But no matter what the circumstances, death is always confronting. To tell the truth, I hadn’t thought much about her death leading up to the funeral. Everything was so hectic at work and then we all got sick and I was trying to get the kids packed to go away (you know how it is). But once we were sitting in the church, looking at the coffin and the lovely display my Aunt had made to represent my grandmother’s life, I felt really overwhelmed.

As my mother said in her eulogy, by the world’s standards, my grandmother was not really an “important” person. She grew up on a farm in the Depression and trapped rabbits to sell their hides so her family had enough to eat. She didn’t have a “career”; she lived her whole life in a tiny country town that’s barely a dot on the map. Like most of the millions of people who come and go, my grandmother will not be remembered in history books or stories. But she was a quiet, faithful person. She served her family, friends and her community her whole life without asking anything in return. She valued the few things she had and was not wasteful. She brought up three children, who in turn had children, who now have children. We are here because of her, and hopefully, will make the world a better place because we were in it.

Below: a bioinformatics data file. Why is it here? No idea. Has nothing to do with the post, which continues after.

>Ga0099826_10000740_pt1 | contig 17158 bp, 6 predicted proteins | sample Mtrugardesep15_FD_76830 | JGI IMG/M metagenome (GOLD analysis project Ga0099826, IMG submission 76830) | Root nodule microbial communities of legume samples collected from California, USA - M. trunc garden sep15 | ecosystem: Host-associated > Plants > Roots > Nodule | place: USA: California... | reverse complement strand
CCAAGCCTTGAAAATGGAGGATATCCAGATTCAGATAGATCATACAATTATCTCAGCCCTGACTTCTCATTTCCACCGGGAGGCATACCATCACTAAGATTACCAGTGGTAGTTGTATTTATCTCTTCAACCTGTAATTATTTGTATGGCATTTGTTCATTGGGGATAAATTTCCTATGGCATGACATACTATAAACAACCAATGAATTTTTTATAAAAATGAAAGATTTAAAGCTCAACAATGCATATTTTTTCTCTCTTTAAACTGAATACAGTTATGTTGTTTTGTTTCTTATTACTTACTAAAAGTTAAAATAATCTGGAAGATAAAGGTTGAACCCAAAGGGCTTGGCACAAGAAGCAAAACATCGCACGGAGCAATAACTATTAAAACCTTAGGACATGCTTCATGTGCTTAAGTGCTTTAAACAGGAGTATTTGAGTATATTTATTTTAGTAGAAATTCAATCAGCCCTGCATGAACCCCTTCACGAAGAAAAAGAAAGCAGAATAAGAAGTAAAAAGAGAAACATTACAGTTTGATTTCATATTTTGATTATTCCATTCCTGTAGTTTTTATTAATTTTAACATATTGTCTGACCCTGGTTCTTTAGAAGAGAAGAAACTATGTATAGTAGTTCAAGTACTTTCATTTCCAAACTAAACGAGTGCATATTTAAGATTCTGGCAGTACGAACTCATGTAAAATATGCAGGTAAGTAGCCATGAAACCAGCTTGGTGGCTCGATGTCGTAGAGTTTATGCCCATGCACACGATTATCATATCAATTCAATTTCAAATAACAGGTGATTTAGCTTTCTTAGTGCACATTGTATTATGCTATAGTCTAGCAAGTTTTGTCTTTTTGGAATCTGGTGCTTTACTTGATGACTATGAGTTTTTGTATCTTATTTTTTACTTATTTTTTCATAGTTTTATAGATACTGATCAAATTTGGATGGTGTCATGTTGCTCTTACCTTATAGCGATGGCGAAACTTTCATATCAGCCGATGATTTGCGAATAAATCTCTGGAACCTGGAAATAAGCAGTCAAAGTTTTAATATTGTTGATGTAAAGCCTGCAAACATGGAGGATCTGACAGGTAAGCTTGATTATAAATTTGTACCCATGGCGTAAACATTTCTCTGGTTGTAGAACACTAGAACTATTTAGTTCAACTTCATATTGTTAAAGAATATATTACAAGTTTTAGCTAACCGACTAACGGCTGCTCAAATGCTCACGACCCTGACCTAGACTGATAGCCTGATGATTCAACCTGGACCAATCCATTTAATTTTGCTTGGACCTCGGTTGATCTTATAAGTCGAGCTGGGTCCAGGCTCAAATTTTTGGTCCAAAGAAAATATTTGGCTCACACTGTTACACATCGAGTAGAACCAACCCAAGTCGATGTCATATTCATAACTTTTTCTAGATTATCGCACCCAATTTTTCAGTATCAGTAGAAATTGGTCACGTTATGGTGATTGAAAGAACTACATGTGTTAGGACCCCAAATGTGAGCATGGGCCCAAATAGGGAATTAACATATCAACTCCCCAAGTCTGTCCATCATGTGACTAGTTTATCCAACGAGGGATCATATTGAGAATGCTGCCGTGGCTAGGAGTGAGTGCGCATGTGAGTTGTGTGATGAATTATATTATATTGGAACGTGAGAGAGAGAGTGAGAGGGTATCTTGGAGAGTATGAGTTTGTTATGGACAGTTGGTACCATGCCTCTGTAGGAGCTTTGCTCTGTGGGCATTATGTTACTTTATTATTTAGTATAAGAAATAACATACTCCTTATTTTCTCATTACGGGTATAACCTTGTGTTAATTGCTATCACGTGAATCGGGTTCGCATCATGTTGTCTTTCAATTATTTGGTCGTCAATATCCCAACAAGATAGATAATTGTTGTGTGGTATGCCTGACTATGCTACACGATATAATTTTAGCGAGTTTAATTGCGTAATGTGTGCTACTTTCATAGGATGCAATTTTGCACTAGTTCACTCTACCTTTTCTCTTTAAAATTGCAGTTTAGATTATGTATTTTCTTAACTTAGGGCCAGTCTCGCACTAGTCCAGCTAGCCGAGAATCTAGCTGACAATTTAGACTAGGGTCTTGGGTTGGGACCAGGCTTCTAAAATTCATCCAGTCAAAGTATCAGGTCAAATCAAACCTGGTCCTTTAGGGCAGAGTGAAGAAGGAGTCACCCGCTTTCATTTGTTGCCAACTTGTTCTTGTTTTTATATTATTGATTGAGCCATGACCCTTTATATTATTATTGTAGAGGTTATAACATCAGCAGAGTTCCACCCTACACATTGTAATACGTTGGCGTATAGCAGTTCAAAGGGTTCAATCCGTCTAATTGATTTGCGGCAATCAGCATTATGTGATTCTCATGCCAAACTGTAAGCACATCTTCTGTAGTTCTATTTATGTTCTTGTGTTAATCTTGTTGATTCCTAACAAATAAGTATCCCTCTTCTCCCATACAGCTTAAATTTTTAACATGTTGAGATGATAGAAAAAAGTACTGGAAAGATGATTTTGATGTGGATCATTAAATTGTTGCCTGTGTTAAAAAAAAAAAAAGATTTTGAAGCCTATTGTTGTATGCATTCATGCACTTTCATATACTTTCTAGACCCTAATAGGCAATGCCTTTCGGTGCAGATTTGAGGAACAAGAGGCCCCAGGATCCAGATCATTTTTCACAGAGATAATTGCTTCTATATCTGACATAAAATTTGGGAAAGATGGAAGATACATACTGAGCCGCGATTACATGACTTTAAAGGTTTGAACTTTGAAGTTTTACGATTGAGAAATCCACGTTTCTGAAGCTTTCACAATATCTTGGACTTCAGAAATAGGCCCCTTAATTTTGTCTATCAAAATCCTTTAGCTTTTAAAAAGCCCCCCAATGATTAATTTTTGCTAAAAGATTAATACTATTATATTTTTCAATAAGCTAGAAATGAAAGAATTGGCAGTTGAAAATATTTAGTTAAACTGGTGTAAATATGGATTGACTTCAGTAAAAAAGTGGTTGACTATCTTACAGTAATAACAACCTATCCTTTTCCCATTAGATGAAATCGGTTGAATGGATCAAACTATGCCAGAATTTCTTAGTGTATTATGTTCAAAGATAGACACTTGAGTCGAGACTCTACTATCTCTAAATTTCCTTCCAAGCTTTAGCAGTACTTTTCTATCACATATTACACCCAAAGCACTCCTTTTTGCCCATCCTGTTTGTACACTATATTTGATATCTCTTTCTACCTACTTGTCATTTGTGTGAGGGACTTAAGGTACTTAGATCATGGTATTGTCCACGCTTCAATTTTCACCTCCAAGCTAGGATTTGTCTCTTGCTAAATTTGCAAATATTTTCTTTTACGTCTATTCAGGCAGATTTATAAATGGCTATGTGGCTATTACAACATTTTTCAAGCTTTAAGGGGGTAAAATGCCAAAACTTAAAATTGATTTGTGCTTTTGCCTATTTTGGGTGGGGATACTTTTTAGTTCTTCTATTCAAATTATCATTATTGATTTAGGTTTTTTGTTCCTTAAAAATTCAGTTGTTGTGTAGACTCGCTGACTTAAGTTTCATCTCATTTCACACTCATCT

One of my favourite novels of all time is “Middlemarch” by George Elliot. Her main character, Dorothea, is one such faithful person. The novel ends with these words as it describes Dorothea’s life:

“The effect of her being on those around her was incalculably diffusive: for the growing good of the world is partly dependent on unhistoric acts; and that things are not so ill with you and me as they might have been, is half owing to the number who lived faithfully a hidden life, and rest in unvisited tombs.”

I love this quote – I love the fact that there are thousands of such people living their hidden lives, quietly adding to the growing good of the world, even though they’ll never be recognised for their efforts.